Friday, July 30, 2010
Flashback Friday # 7 ~ Growing up church memories
This week Linda (click her icon, right) asked:
Did your family attend church when you were growing up? What are your earliest memories of church? Did you attend VBS (Vacation Bible School) when you were young? Sunday School? Other church activities? Was faith a Sunday-only thing or did it impact your life and the things you did? If faith and church were not a part of your growing-up years, when and how did you begin and what drew you to God?
I didn't go to church when I was little. The folks or just Mom may have brought me when I was too little to remember. So if that be, I won't count it anyway.
Mom wanted us to attend church. It would be the Baptist church where she grew up in. But Dad wouldn't go. I don't know why, they were married there. He just wouldn't go.
Mom said she didn't want to be one of those ladies who would come just her and the kids. So we all stayed home on Sunday mornings. I don't know what we did, that was before TV and I don't remember listening to the radio. I feel we did not work but rather went for a ride or picnic or something like that.
Dad could get very ornery. Sometimes he was mean to my mom and I was always afraid he would hurt her. I don't think that happened though. That would break her heart and I know she would have left.
So Mom waited patiently and prayed for Dad and for us kids, Lois and me. And for herself, I am sure.
Early Church times:
Then one day it happened. We all went to church. It was the first Baptist Church of Tekamah, Nebraska, Mom's home church. What I remember was going to Mrs. Webster's class. I must have been in about the fifth grade.
I think we went every Sunday after that. Dad stopped being ornery. Later he would become a deacon and teach Sunday school. I am not sure when that started. But we went every Sunday. I wouldn't dare not go or even say I didn't want to go. I felt there was no choice, I HAD TO GO TO CHURCH, the folks made me go.
There weren't any kids there that I knew at first. Mom and Dad knew a lot of the people but since I attended a rural school of between six to eight pupils it worked out none of them attended our church.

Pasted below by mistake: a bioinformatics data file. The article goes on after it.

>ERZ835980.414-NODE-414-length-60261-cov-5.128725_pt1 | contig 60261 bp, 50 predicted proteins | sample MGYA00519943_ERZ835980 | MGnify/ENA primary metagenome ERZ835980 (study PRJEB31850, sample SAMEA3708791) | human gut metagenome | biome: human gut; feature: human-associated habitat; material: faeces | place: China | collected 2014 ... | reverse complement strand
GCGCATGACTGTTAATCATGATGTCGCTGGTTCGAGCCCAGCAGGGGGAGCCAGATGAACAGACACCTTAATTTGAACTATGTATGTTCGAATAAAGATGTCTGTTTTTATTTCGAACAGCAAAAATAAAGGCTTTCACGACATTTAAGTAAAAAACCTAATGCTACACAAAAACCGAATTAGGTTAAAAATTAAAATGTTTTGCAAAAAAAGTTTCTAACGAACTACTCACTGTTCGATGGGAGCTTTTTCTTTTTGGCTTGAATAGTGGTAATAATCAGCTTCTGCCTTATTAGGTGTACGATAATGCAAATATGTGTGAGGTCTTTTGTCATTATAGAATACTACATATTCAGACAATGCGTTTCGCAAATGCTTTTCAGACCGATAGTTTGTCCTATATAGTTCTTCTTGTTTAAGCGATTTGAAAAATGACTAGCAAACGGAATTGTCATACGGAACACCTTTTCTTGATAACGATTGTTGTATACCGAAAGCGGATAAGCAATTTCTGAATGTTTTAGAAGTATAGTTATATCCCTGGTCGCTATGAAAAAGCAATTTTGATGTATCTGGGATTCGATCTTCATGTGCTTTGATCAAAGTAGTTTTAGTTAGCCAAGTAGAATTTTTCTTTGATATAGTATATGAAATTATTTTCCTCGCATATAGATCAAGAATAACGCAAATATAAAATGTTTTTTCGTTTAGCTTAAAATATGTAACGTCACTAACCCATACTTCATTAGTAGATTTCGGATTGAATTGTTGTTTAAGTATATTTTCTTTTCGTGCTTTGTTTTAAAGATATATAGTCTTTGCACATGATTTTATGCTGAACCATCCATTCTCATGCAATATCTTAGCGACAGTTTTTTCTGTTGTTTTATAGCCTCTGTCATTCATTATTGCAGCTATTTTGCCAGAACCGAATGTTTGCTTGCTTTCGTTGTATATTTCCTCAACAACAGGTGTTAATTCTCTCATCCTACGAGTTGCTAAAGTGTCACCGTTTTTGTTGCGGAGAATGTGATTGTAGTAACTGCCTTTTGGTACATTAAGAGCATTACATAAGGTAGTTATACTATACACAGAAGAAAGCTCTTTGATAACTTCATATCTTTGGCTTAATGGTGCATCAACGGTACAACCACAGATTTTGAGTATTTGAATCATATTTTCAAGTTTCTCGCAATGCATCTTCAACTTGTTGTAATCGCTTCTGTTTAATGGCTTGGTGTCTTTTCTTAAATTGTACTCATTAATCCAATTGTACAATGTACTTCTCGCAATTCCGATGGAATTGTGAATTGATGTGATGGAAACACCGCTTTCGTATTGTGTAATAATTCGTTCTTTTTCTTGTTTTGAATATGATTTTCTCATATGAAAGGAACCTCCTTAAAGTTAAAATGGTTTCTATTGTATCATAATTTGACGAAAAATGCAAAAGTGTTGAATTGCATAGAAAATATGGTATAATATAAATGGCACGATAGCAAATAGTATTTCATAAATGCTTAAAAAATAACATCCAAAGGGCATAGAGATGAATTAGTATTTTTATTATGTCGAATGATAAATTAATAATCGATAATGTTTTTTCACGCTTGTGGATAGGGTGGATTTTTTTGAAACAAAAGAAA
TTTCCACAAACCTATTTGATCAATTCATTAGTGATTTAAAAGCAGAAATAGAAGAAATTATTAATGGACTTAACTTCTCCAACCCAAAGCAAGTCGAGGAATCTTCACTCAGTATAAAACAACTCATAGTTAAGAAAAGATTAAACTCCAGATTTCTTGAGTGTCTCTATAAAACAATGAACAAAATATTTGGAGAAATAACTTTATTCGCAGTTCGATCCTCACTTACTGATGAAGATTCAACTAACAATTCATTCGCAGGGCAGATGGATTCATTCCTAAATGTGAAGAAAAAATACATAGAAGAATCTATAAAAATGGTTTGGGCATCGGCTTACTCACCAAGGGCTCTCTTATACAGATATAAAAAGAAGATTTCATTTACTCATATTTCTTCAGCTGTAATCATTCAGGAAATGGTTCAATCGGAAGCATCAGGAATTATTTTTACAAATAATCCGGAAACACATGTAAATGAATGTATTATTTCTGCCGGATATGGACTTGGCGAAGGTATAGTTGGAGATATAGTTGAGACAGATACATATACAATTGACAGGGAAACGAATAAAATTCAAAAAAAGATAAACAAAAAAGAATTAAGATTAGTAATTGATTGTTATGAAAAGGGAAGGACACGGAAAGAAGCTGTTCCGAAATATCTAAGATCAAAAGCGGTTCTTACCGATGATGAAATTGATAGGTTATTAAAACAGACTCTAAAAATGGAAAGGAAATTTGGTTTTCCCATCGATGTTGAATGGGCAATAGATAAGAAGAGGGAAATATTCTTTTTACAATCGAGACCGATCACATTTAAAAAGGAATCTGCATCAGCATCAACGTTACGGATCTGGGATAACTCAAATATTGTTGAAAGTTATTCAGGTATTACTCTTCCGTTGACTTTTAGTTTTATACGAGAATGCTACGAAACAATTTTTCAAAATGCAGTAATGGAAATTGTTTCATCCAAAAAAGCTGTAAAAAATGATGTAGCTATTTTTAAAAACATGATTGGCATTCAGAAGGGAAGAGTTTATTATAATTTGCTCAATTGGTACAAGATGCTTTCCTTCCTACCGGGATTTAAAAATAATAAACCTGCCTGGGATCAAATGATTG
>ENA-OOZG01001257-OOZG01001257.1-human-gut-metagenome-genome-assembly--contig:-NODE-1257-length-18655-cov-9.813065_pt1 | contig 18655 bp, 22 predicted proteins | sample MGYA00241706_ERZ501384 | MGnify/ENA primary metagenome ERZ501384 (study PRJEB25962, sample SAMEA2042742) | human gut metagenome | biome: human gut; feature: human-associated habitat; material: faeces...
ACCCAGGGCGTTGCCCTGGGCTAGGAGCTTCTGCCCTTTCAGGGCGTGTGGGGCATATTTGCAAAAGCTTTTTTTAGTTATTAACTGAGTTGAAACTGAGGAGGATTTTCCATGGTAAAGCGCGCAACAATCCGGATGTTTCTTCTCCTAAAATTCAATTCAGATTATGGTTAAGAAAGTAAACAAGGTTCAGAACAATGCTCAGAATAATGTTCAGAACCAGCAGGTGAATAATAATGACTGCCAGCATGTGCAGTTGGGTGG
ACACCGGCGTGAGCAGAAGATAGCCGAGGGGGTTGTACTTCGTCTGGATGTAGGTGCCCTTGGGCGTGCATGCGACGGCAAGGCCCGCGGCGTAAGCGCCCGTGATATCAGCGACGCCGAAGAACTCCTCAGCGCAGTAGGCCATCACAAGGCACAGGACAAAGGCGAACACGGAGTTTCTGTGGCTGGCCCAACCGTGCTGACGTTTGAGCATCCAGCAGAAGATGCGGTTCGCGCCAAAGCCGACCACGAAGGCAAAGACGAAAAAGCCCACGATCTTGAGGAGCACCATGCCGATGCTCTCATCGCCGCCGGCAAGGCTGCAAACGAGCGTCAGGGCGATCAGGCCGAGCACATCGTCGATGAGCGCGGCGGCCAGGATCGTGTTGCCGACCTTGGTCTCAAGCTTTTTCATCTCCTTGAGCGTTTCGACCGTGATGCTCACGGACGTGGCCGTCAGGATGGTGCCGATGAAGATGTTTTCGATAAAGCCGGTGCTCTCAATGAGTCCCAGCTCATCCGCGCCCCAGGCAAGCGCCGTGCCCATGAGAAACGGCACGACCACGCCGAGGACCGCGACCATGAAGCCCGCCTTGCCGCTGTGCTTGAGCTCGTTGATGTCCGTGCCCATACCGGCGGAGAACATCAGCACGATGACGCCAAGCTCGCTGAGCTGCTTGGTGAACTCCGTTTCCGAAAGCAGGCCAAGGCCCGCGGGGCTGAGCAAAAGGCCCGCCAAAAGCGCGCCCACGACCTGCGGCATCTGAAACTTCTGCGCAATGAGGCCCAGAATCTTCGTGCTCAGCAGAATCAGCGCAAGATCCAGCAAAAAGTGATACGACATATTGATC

One day when I was in high school, about sixteen, my sister 'walked the isle' which meant she would ask to join the church. Baptists have to be Christians before they can join so I am sure they asked her some questions.
That was not right for me as she was five years younger than I was. I should be joining before she did. So I got up and followed her up. I don't remember what all was asked of me, I suppose it was whether or not I was a Christian and did I understand what that was all about. Since I had been in church now for eight years of course I knew what things were about.
Young adult days:
I graduated from high school that year at age sixteen. My sister will tell me seventeen. I went off to college at the University of Nebraska in Lincoln, Nebraska. That was another last minute decision meaning that I missed the opportunity of getting into the dorms. Not good.
My folks arranged for me to stay with my Mom's cousin Bessy and her mom. I had a small but very nice upstairs room looking out onto the garden and the alley. I discovered there were openings at a boarding co-op at the Baptist Student Center.
They accepted me. I remember my meals, three a day, cost $40 a month. Each week there was a duty for me of setting tables, serving the meal, or washing dishes. We had a hired cook. There were about twenty-four of us eating there. We ate Monday through Saturday noon. Breakfasts were always make your own of cereal, fruit, and pastry.
The first year I ate Sunday dinner with a friend from the co-op after church. Sometime that first year we both quit going to church. I didn't go again until I met my first wife. She was Methodist and after we got married we attended and belonged to Methodist churches near to where we would live.